In the 2019 Deloitte Commercial Real Estate Outlook, the report had five key takeaways, one of which explored how the rapid evolution of technology and consumer preferences is redesigning commercial real estate (CRE) business models and bringing rapid change to the industry. Concurrently, the Altus CRE Innovation report of January 2019 collected similar findings.
As detailed on the Deloitte blog, there were five key takeaways:
Proptechs are increasingly popular with investors and are expanding their coverage across the real estate value chain. The Deloitte report found there is merit in CRE companies becoming knowledgeable about proptechs, since these firms are using technology to nurture new, innovative ideas that enhance operational efficiency, tenant experience, and information flow.
While commercial real estate has a reputation for being slow to adapt to changing technology, 2019 is seeing strong gains in the adaptation of technologies to recover missed revenues, gain broad efficiencies, and create seamless integrations between properties and teams. However, while many CRE firms have now invested in integrated CRE software solutions, many are still using spreadsheets for critical CRE functions which is creating more data silos.
According to Forbes and Altus group data, total investment in real estate technology was roughly $33 million in 2010. A total of $9.6 billion was invested into real estate companies in 2018. The 2018 figure was slightly less than in 2017 ($12.6 billion), with a variety of factors cited for the decrease, including a more sophisticated investor community, and the focus of $2 billion alone on WeWork.
In its broadest sense, proptech in commercial real estate is used to reduce or eliminate many of the routine CRE tasks in transactions, valuation, property management and leasing. Investor confidence is bolstered when Commercial Real Estate Property Management firms invest in technologies due to the resulting efficiencies and overall transparency achieved.
Common types of proptech include:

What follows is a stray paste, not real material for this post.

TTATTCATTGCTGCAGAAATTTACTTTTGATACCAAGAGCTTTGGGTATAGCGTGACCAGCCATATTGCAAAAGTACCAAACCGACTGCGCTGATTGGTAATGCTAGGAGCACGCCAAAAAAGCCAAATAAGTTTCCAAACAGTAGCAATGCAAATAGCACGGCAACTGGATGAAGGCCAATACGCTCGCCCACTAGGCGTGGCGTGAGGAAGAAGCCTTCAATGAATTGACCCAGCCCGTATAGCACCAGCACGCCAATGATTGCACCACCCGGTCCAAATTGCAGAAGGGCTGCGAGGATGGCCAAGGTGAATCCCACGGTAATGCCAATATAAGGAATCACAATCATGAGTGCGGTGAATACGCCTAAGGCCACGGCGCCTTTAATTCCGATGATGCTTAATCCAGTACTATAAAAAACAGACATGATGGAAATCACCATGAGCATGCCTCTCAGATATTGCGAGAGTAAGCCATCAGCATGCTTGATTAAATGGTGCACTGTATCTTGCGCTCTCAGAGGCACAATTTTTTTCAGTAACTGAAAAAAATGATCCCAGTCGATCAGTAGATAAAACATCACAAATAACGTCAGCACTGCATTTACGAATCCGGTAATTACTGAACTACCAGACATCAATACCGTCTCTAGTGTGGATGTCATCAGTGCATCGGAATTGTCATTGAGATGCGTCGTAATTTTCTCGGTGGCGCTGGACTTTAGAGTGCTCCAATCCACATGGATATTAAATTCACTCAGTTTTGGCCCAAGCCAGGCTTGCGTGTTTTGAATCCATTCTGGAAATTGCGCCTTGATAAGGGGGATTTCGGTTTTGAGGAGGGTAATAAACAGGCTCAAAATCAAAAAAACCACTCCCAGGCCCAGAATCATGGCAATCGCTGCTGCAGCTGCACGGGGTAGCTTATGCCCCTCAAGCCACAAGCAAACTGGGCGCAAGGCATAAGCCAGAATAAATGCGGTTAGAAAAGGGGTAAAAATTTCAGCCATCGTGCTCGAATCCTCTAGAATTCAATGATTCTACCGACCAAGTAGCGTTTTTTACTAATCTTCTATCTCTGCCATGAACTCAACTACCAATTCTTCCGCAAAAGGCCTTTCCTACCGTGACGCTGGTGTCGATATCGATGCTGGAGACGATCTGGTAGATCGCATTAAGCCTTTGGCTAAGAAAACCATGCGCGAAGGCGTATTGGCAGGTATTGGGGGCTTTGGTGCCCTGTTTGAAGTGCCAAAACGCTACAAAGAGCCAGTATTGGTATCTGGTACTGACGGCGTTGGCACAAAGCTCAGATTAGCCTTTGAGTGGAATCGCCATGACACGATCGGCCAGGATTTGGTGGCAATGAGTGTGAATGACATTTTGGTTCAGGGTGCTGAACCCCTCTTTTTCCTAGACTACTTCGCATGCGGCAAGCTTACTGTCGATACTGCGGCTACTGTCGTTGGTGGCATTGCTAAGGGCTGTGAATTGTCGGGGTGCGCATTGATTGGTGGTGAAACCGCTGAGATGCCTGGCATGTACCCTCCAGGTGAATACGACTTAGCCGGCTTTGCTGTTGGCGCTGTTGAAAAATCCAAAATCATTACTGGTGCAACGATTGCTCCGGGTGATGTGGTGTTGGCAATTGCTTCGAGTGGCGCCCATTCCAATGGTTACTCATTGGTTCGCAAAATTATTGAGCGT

Adoption of proptech can be seen as challenging for some firms however: some organizations may have concerns that migration away from spreadsheets and legacy accounting programs will create disruptions in day-to-day operations.
This is a dangerously false position, and in reality, the opposite is true: inability to adopt new technologies will jeopardize the continuity of firms and companies that do not adapt. This is a business continuity matter. The key is in choosing the right platform: one that is not over-engineered and difficult to implement. We designed RAAMP specifically for these transitioning communities.
The Altus study further cites the distinct advantages operators can expect in both top-line and bottom-line gains by implementing proptech: the use of property technology removes existing information silos and takes the guesswork out of commercial real estate investing and property management.
The Time to Change is Now
A key finding of the Altus report indicated that a large majority of firms have already invested in integrated software solutions for critical CRE functions. However, 60% of executives said their firms are still utilizing spreadsheets as their primary tool for reporting, 51% for valuation and cash flow analysis and 45% for budgeting and forecasting, indicating that despite significant innovation, the industry continues to lag in certain areas.
By improving the experience of users of commercial space and accelerating the use of shared, innovative property technologies, commercial real estate firms and investors will become more profitable and provide a competitive edge against those that refuse to adapt to the changing marketplace.
Please contact us to learn more about how RAAMP’s proptech approach can seamlessly become a part of your firm’s accelerated growth.